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Oasis for People with Visual Impairments


When Gerry Erffmeyer, teaching pastor at Orland Park (Ill.) Christian Reformed Church, began to preach a series of sermons on desert experiences in early 1996, Kim Kuster could relate. Kuster had just lost several people close to her, left her job, and moved back to Illinois from Arizona.

Joe Kuster speaks at an OASIS support group session.

Then Corky DeBoer, at the time also a pastor with Orland Park CRC, encouraged her to start a support group for adults who are visually impaired and coping with sight loss. Soon after, God guided Kuster out of the desert.

Both Kuster and her husband, Joe, have visual impairments. Kim is legally blind, while Joe is completely blind. By April 4, 1996, OASIS for the Visually Impaired kicked off with four members.

OASIS became a nonprofit organization in 2003, providing support group sessions, rehabilitation training, and information and referral services for adults coping with severe visual impairments.

More than 500 individuals have been served; the group has become so large that it has split into two groups—one providing peer support for those who have been visually impaired for a number of years and another for those newly visually impaired. The support group sessions are held at Orland Park CRC.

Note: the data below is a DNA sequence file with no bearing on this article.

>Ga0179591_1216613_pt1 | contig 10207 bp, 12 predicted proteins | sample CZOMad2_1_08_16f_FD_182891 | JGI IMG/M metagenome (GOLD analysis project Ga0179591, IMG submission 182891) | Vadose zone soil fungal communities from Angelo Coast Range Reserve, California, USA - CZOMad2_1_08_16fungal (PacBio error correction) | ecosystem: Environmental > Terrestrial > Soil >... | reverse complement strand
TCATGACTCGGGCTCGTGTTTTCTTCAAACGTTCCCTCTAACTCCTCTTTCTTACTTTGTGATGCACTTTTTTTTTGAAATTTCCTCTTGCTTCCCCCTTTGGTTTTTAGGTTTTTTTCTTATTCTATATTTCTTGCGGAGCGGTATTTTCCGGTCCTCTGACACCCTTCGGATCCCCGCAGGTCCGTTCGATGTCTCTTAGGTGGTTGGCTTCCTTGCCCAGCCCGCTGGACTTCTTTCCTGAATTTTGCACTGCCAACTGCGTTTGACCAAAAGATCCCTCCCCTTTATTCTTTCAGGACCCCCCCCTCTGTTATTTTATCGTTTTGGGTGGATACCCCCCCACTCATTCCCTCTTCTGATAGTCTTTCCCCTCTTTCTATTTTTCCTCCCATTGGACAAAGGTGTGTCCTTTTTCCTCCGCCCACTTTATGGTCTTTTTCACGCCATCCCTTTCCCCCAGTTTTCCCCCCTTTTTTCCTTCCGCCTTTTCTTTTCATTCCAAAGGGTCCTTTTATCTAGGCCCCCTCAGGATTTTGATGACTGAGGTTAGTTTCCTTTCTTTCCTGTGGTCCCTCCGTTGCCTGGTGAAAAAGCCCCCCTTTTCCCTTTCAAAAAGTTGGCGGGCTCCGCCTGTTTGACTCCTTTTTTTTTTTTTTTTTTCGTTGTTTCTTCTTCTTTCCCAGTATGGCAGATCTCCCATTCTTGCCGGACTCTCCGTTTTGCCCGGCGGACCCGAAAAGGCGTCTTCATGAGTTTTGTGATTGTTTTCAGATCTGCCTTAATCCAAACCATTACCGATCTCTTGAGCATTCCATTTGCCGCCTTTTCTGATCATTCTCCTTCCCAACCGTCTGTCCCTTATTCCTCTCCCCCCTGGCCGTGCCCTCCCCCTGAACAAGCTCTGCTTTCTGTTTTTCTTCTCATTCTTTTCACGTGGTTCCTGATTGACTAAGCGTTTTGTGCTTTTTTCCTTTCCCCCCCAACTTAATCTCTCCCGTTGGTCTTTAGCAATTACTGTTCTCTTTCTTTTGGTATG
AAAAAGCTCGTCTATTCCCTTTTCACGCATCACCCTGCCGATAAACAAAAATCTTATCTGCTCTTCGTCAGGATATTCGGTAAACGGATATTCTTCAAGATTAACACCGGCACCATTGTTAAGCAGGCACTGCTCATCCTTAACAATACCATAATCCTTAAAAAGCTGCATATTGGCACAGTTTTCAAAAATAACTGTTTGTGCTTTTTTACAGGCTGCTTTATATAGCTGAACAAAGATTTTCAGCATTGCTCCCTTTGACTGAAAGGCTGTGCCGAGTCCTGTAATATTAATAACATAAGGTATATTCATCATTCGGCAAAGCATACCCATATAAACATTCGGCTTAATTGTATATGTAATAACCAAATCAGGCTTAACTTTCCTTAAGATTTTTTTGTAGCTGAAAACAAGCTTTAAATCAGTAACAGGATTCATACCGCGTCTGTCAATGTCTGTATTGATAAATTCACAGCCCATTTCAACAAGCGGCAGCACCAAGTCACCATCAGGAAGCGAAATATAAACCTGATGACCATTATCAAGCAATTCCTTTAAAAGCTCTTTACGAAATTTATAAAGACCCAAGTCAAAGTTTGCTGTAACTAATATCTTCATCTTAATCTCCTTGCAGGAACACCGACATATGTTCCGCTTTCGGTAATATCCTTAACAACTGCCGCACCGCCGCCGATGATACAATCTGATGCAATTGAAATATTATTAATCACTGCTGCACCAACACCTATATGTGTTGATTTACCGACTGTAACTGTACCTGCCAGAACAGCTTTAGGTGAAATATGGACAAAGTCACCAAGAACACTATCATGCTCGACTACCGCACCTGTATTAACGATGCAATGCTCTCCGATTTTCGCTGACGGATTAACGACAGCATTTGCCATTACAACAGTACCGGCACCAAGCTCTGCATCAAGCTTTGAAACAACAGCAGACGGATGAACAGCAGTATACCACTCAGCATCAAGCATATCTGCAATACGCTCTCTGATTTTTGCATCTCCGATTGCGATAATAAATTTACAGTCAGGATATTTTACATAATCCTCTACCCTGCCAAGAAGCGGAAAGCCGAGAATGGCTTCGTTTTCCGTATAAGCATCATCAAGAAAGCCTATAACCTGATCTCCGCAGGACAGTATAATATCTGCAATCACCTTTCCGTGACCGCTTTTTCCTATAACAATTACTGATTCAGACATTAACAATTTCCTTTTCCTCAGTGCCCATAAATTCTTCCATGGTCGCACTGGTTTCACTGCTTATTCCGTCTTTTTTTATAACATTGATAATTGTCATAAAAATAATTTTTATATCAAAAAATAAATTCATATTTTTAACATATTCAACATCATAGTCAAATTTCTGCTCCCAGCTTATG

“Kim and Joe have a passion to share with others what they have learned in living with a sight impairment,” said Erffmeyer. “Their desire to start this ministry fit perfectly with our church’s mission of ‘Reaching Out . . . Building Up’ in the name of Jesus Christ.”

Nearly all who attend the support groups or use the services of OASIS are from the community, but Orland Park CRC provides volunteers for transportation and also hospitality services. Each session begins with prayer, and Joe and Kim integrate their faith throughout the sessions with inspirational readings and discussions about faith. They have just recently begun a talking book club.

“We try to show [people] the love of Christ,” said Kim Kuster. “The people who come . . . come in with such a sad face because they feel they’re the only ones going through this, but they leave with a smile.”

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